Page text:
New York- I am proud to mention that I have the cover story of the October issue of Jane’s Intelligence Review entitled “Eyes on Mosul: Offensive Looms in Northern Iraq.” With each of the reporting trips I’ve made to Iraq over the years, the broken republic is in a higher phase of devolution from a centralised state to nearly discrete territories held by rivalrous groups adhering to identity-based ideologies each incompatible with the next.
During my previous trip in 2013, the smoke was on the horizon. IS was still a localised insurgent movement with a primarily regional agenda before it evolved into a transnational movement as it metastisised in neighbouring Syria. In its earlier stage, IS collaborated and even cooperated with other anti-government and anti-Kurdish groups along the ‘Green Line’ that has separated Kurdish-majority governorates and disputed districts in northern Iraq with so-called ‘Arab’ Iraq.
Reminding me somewhat of the LTTE in the early phases of their separatist war in northern Sri Lanka in the 1980s, one by one IS pushed aside, intimidated or eliminated peer competitors within its hyper violent action space. IS seeks to be the sole non-state actor (or proto-state actor by its own macabre narrative) in the areas it administers. In intense contrast, the armed groups arrayed around Mosul are virtually all involved in peer competition be ethnic, sectarian, inter-reglious, intra-Kurdish and so forth. This does not bode well for attempting to govern a post-IS Ninewa.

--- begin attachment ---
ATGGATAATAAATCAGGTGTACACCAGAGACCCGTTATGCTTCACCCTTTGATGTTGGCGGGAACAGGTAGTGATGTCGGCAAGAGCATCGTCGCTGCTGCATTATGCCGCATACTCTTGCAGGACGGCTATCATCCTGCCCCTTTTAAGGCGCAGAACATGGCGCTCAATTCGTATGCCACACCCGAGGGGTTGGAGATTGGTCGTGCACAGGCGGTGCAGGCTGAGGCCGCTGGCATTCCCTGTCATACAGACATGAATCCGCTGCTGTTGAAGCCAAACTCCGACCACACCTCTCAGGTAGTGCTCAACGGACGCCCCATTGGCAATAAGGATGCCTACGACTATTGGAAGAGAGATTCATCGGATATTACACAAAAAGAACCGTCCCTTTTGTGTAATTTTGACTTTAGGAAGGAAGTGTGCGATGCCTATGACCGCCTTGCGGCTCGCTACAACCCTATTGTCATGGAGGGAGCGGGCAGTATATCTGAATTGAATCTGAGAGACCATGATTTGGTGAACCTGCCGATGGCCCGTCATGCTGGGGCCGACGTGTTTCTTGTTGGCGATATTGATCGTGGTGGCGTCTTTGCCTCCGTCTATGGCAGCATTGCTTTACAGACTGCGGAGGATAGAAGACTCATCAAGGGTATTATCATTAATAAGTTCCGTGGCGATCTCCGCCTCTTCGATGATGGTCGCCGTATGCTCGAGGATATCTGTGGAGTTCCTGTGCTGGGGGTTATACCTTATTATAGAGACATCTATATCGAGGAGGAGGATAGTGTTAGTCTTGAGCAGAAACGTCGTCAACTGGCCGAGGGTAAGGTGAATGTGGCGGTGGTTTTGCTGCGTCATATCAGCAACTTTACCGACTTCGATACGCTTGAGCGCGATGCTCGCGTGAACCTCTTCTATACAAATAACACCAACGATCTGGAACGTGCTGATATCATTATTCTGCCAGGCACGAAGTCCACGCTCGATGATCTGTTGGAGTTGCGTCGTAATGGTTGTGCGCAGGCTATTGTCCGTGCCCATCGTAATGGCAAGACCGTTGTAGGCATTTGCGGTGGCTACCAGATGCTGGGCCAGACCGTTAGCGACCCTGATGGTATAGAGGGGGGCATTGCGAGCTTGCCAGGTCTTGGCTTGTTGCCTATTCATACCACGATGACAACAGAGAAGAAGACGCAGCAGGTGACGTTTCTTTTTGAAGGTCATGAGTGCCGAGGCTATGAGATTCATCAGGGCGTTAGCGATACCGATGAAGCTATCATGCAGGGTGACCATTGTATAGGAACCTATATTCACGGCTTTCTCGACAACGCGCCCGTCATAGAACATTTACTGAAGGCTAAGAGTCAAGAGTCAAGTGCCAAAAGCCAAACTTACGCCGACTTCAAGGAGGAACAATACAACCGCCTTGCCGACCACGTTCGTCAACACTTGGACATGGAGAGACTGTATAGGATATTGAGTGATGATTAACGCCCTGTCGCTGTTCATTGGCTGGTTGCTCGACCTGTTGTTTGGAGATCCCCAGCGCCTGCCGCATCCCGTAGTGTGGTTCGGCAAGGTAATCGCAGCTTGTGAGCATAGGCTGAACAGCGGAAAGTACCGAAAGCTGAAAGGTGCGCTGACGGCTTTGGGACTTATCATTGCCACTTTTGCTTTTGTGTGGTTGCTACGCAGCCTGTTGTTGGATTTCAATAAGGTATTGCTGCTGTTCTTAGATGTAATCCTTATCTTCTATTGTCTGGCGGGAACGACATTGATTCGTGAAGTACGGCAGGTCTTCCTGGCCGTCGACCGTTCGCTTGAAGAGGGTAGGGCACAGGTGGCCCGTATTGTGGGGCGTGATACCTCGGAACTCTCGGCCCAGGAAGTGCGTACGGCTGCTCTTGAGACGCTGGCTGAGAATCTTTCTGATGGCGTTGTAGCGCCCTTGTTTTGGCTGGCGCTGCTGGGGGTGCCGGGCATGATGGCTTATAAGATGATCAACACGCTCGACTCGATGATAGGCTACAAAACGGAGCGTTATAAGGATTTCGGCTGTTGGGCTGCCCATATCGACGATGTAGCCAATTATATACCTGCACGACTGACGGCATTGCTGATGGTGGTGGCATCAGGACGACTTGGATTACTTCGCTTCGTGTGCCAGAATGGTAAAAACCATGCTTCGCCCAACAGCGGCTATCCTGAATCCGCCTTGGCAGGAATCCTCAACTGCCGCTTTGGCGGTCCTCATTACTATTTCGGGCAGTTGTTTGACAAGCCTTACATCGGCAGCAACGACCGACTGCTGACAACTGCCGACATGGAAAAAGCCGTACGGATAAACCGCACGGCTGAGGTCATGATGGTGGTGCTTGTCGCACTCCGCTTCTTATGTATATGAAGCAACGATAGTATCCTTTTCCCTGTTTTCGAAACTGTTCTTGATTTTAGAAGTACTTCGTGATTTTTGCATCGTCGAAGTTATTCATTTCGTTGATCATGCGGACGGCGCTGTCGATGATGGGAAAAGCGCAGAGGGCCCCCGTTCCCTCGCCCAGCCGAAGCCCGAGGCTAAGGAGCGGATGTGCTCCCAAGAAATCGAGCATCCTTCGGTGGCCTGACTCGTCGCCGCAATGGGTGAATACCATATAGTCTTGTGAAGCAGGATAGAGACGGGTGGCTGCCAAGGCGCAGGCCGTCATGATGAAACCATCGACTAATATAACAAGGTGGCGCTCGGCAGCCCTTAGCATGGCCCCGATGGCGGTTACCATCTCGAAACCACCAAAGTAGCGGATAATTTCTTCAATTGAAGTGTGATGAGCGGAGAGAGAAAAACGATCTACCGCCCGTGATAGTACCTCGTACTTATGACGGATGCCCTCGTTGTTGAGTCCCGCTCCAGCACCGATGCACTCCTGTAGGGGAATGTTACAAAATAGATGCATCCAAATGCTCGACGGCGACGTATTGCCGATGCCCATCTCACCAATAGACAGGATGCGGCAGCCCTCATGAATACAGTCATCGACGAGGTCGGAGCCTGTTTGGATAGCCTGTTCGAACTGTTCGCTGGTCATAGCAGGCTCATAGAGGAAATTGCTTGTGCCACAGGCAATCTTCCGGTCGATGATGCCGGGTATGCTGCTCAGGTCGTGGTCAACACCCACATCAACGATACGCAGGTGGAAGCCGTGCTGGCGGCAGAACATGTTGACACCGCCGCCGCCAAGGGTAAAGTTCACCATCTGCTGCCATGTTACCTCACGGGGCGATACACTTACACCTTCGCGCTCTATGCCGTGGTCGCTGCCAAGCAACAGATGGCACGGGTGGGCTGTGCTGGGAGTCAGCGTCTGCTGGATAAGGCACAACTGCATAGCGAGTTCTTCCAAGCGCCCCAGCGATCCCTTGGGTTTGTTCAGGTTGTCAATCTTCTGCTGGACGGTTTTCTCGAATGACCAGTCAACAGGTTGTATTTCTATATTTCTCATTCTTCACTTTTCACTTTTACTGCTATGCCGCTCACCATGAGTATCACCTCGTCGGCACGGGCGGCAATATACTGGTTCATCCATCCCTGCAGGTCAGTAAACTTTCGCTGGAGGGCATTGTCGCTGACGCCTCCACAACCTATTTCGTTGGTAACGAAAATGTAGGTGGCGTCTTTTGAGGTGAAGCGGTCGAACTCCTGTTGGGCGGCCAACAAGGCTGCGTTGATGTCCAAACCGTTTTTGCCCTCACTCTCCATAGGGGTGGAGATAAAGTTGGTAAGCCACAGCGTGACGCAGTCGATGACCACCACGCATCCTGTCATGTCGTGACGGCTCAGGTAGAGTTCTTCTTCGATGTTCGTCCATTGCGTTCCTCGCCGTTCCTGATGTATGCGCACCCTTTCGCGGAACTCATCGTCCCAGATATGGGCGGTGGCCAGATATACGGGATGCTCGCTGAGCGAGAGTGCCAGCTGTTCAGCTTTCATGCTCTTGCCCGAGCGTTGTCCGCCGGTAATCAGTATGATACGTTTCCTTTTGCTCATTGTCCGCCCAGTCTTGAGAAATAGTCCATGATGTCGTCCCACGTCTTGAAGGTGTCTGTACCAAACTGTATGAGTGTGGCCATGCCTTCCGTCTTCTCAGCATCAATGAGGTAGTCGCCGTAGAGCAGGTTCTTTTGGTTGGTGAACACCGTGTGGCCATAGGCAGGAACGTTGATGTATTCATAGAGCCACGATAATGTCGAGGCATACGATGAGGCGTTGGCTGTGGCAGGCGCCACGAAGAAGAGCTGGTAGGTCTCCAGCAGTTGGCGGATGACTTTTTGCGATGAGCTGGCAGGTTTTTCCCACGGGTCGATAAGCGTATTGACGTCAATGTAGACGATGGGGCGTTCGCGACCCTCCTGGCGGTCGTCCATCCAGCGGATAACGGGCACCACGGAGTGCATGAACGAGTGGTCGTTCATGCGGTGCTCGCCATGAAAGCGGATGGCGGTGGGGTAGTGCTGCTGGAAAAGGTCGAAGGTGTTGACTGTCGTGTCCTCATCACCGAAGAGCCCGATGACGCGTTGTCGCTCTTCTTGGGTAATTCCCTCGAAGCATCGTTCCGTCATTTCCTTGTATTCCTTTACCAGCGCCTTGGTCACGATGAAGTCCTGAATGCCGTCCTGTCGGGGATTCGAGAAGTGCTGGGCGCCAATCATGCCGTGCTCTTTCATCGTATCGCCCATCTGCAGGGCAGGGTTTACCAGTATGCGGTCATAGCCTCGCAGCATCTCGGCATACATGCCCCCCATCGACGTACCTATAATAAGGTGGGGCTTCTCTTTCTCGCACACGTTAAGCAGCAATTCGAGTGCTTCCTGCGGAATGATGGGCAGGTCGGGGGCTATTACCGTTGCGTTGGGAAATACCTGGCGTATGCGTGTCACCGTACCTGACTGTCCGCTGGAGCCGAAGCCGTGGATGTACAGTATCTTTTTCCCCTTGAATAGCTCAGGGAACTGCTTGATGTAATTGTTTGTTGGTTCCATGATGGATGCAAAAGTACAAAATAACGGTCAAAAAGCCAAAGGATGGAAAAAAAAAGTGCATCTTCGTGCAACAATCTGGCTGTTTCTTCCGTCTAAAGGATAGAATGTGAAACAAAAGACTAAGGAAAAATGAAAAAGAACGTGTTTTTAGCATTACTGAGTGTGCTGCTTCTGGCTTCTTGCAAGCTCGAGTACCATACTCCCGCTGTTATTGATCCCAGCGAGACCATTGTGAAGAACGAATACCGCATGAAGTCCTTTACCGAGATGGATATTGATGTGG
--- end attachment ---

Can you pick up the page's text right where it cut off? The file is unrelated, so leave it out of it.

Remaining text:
Where this dangerous dynamic works in the ad hoc coalition’s favour is that IS has no allies to fall back on. Despite losses of a number of major towns and cities, the salafi-jihadis still control a vast, though shrinking, territory. But it does not have a web of local alliances after over two years of unrelenting brutality. Nor does it have safe mountain redoubts nor an outlet to the sea. The encirclement of the group has only grown while a litany of air strikes have put them under immense pressure.
Although Iraqi Prime Minister Haider al-Abadi has made numerous pronouncements about the recapture of Mosul by the end of this year which would signify the defeat of IS in Iraq in his own words, there is still a long way to go and there is still not agreement about how Iraq’s second largest city will be rebuilt much less run.
Al-Abadi tweeted from the UN General Assembly in New York this week that an offensive to recapture the ancient Assyrian town of al-Shirqat was underway which is the last major IS stronghold in Salah-ad-Din Governorate. Then there is conundrum of Hawija in nearby Kirkuk Governorate which I saw coming in 2013 after the protest camp there was so violently dispersed fueling the fire of Sunni Arab discontent which allowed for the IS takeover in June 2014.